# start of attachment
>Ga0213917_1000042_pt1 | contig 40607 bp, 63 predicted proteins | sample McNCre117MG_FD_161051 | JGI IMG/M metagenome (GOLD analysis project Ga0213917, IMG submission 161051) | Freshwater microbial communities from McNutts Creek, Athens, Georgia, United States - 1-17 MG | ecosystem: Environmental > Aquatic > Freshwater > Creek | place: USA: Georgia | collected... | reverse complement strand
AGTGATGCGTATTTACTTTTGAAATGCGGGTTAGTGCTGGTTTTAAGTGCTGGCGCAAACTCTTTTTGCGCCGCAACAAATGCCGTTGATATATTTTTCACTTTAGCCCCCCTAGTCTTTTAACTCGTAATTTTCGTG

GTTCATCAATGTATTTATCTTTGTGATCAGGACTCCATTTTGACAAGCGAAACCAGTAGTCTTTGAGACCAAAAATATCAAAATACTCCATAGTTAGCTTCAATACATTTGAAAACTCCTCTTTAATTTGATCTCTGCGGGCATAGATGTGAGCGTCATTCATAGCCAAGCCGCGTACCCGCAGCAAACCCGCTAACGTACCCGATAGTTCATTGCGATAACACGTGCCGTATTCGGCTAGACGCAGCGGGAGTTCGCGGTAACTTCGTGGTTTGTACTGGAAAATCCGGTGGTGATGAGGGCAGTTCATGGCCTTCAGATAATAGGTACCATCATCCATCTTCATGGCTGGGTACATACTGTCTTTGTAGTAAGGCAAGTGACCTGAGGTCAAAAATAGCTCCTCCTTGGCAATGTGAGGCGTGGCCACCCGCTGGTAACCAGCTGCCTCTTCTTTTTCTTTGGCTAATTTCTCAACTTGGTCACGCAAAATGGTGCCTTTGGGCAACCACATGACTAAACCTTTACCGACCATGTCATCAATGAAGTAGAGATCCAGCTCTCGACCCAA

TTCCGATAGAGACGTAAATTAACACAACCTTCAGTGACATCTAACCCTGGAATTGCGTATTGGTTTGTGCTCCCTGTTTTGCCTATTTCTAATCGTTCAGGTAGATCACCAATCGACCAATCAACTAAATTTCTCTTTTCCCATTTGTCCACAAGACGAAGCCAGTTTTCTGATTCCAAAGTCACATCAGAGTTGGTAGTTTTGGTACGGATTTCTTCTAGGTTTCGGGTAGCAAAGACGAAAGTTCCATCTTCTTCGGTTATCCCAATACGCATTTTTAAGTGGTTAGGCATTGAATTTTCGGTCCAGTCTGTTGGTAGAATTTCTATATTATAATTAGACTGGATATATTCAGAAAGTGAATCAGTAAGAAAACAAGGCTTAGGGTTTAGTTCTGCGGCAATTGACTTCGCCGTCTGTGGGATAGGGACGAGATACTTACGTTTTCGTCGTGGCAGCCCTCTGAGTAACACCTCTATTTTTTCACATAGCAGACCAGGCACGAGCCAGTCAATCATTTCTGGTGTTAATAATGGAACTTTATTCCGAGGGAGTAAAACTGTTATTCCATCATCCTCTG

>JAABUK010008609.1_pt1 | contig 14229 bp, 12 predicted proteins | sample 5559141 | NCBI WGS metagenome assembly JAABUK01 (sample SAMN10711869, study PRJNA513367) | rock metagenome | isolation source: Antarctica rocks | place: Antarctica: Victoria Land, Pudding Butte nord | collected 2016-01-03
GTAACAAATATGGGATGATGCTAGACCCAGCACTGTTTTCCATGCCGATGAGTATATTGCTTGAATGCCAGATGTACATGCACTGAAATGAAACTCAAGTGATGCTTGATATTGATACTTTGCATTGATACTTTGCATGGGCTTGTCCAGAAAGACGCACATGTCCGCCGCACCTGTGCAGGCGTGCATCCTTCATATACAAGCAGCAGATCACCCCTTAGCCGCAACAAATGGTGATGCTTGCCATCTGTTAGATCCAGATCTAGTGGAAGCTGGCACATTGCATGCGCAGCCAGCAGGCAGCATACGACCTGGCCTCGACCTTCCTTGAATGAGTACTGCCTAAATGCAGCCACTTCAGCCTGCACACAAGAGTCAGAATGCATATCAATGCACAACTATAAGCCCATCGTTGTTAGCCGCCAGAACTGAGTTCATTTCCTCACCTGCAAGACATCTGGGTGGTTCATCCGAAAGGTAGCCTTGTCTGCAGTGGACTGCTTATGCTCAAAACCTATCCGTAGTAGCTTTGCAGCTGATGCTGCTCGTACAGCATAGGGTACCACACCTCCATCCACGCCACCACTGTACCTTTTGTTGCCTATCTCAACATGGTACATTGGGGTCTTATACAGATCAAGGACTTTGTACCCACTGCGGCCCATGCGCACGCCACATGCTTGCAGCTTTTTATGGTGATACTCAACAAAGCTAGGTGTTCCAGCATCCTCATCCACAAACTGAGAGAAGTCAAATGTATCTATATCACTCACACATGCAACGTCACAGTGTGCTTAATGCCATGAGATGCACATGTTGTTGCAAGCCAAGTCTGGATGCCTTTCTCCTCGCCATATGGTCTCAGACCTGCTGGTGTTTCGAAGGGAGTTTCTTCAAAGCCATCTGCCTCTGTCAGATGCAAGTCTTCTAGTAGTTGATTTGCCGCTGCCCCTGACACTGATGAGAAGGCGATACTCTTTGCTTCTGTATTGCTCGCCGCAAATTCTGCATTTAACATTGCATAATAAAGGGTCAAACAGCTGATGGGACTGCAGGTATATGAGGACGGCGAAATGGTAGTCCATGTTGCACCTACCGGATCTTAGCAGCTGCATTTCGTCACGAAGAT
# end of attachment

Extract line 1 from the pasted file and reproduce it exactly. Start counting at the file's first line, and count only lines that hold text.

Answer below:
>Ga0213917_1000042_pt1 | contig 40607 bp, 63 predicted proteins | sample McNCre117MG_FD_161051 | JGI IMG/M metagenome (GOLD analysis project Ga0213917, IMG submission 161051) | Freshwater microbial communities from McNutts Creek, Athens, Georgia, United States - 1-17 MG | ecosystem: Environmental > Aquatic > Freshwater > Creek | place: USA: Georgia | collected... | reverse complement strand